London: A body that represents Britain's chief police officers has rejected calls for new laws to govern how the police deal with Twitter related abuse.he body said that the problems may eventually be resolved by the microblogging website itself.
The intervention by the Association of Chief Police Officers (ACPO) comes amid a ebate over the policing of Twitter following a number of recent cases, The Guardian reports.
The cases include the arrest of a teenager in connection with tweets directed at Olympic diver Tom Daley and the jailing of a student for inciting racial hatred by tweeting about the footballer Fabrice Muamba.
Stuart Hyde, the chief constable of Cumbria, who speaks on e-crime for Acpo, said that it was right for police to intervene where individuals' lives were being made a misery by Twitter 'trolls', but insisted that it was important for forces to take a 'common sense' approach.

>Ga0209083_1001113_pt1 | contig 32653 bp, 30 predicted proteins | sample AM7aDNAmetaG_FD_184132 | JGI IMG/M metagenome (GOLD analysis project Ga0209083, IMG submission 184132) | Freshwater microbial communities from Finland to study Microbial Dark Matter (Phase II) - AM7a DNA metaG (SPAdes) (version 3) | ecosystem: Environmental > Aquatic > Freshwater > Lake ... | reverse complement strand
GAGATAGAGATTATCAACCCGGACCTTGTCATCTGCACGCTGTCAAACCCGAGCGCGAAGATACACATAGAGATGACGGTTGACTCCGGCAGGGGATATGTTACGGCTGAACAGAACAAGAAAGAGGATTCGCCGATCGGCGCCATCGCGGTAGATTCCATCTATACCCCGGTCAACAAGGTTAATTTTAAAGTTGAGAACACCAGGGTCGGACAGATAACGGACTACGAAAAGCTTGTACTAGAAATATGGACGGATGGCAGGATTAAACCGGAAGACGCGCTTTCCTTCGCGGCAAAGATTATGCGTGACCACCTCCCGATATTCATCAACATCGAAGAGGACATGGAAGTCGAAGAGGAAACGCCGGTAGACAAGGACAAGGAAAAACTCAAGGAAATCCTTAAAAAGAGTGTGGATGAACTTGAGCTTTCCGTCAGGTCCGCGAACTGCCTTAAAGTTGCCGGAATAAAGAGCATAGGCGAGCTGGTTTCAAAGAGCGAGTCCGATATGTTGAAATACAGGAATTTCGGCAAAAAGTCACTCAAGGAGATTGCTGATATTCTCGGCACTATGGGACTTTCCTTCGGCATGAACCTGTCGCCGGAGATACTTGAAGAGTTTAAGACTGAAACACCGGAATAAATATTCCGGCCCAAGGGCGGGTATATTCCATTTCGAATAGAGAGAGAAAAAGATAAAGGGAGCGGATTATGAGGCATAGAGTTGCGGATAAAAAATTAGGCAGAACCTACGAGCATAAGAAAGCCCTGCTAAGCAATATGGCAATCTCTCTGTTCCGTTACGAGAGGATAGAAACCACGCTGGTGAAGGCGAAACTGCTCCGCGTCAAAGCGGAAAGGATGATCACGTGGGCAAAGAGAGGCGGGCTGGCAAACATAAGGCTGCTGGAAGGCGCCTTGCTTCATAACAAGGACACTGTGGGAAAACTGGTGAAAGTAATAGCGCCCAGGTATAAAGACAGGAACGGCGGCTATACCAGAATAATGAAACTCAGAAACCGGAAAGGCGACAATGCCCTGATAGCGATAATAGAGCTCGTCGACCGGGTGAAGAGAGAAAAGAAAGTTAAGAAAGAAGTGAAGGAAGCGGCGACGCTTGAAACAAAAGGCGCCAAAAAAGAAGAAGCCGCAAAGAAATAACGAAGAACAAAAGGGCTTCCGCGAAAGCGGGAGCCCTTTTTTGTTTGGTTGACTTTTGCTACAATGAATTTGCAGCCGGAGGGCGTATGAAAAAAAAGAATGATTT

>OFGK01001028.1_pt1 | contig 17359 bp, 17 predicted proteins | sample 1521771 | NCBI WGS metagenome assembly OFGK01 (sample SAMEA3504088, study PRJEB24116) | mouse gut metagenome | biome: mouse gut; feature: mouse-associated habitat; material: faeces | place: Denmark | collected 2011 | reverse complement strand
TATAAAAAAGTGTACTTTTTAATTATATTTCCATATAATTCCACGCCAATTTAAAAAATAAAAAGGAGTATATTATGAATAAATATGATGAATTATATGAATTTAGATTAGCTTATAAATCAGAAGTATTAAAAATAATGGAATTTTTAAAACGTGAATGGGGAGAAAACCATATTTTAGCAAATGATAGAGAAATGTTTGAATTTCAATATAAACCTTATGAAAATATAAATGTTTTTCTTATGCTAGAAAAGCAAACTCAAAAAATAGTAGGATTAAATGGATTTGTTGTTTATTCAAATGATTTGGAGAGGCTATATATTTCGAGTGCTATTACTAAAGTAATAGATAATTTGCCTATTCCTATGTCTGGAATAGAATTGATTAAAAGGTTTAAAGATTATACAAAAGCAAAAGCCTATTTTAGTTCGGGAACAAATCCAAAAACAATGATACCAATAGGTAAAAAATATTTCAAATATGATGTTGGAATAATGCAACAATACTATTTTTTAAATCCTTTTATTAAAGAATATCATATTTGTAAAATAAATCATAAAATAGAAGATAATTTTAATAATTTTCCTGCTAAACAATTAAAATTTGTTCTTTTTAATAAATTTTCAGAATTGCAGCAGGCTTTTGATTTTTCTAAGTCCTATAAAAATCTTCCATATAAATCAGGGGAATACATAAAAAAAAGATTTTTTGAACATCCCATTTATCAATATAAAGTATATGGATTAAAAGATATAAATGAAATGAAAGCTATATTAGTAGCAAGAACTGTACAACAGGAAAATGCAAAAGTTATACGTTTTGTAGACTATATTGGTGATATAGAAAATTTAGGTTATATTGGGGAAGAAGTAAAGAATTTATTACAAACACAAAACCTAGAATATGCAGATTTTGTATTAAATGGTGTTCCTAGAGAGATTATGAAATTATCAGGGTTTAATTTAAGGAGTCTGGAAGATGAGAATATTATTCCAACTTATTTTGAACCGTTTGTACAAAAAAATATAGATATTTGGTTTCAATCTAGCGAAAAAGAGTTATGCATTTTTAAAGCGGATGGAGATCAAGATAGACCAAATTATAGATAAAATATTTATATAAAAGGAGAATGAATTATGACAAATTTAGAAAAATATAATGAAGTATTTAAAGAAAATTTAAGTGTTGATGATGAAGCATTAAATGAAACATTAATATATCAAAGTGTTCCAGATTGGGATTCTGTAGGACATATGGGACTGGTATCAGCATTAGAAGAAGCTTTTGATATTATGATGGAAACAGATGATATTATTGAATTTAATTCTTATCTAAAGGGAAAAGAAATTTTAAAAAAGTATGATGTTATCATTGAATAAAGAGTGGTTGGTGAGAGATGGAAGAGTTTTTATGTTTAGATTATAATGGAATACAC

Asked if new laws were needed, Hyde said: "No, I think we have got quite a lot of legislation, dating back to the Malicious Communications Acts of 1998 and 2003. There is a lot there that helps us and gives us the power to do stuff".
"This is a new technology, a new way of communicating. It has grown exponentially. There hasn't been separate legislation, so we are using legislation that wasn't particularly created for this, but it works reasonably well most of the time," he added.
"I think there is a case that if you are going to run it as a commercial organisation, then you have got to allow people to use it safely and securely, and have the processes in place where people are acting in a strange way - and the word troll comes to mind - then you get them off as quickly as possible," he said.
Separately, a representative of the body for rank-and-file police officers also warned that police were "stretched almost to breaking point" and could not be expected to investigate "every instance of stupidity within Twitter".